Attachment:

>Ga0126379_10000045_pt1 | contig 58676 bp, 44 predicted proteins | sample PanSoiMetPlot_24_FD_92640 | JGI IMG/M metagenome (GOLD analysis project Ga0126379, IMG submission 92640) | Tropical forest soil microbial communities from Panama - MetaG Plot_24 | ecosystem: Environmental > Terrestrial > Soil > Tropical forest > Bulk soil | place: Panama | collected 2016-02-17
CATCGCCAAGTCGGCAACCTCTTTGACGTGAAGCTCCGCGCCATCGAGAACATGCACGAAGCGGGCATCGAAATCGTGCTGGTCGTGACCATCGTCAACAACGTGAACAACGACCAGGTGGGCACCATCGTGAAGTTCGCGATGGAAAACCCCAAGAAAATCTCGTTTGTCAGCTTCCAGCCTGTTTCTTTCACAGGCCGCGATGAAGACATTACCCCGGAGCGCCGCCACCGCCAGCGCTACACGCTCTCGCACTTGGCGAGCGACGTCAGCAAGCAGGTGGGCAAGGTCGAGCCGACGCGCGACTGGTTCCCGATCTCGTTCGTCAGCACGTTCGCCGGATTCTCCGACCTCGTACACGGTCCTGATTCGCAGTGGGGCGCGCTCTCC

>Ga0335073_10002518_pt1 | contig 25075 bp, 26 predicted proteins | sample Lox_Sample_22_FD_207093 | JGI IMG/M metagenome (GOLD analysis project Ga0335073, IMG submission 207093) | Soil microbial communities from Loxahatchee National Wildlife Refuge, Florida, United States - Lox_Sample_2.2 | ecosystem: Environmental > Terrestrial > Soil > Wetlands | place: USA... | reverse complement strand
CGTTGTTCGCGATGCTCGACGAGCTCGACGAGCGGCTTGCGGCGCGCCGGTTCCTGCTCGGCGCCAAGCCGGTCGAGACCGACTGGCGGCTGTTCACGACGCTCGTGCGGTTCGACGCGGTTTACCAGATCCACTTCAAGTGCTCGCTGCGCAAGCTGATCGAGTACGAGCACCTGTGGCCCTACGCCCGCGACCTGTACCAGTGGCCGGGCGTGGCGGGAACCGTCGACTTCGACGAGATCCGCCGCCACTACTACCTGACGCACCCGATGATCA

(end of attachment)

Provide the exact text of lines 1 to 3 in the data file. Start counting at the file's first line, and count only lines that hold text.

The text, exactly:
>Ga0126379_10000045_pt1 | contig 58676 bp, 44 predicted proteins | sample PanSoiMetPlot_24_FD_92640 | JGI IMG/M metagenome (GOLD analysis project Ga0126379, IMG submission 92640) | Tropical forest soil microbial communities from Panama - MetaG Plot_24 | ecosystem: Environmental > Terrestrial > Soil > Tropical forest > Bulk soil | place: Panama | collected 2016-02-17
CATCGCCAAGTCGGCAACCTCTTTGACGTGAAGCTCCGCGCCATCGAGAACATGCACGAAGCGGGCATCGAAATCGTGCTGGTCGTGACCATCGTCAACAACGTGAACAACGACCAGGTGGGCACCATCGTGAAGTTCGCGATGGAAAACCCCAAGAAAATCTCGTTTGTCAGCTTCCAGCCTGTTTCTTTCACAGGCCGCGATGAAGACATTACCCCGGAGCGCCGCCACCGCCAGCGCTACACGCTCTCGCACTTGGCGAGCGACGTCAGCAAGCAGGTGGGCAAGGTCGAGCCGACGCGCGACTGGTTCCCGATCTCGTTCGTCAGCACGTTCGCCGGATTCTCCGACCTCGTACACGGTCCTGATTCGCAGTGGGGCGCGCTCTCC

>Ga0335073_10002518_pt1 | contig 25075 bp, 26 predicted proteins | sample Lox_Sample_22_FD_207093 | JGI IMG/M metagenome (GOLD analysis project Ga0335073, IMG submission 207093) | Soil microbial communities from Loxahatchee National Wildlife Refuge, Florida, United States - Lox_Sample_2.2 | ecosystem: Environmental > Terrestrial > Soil > Wetlands | place: USA... | reverse complement strand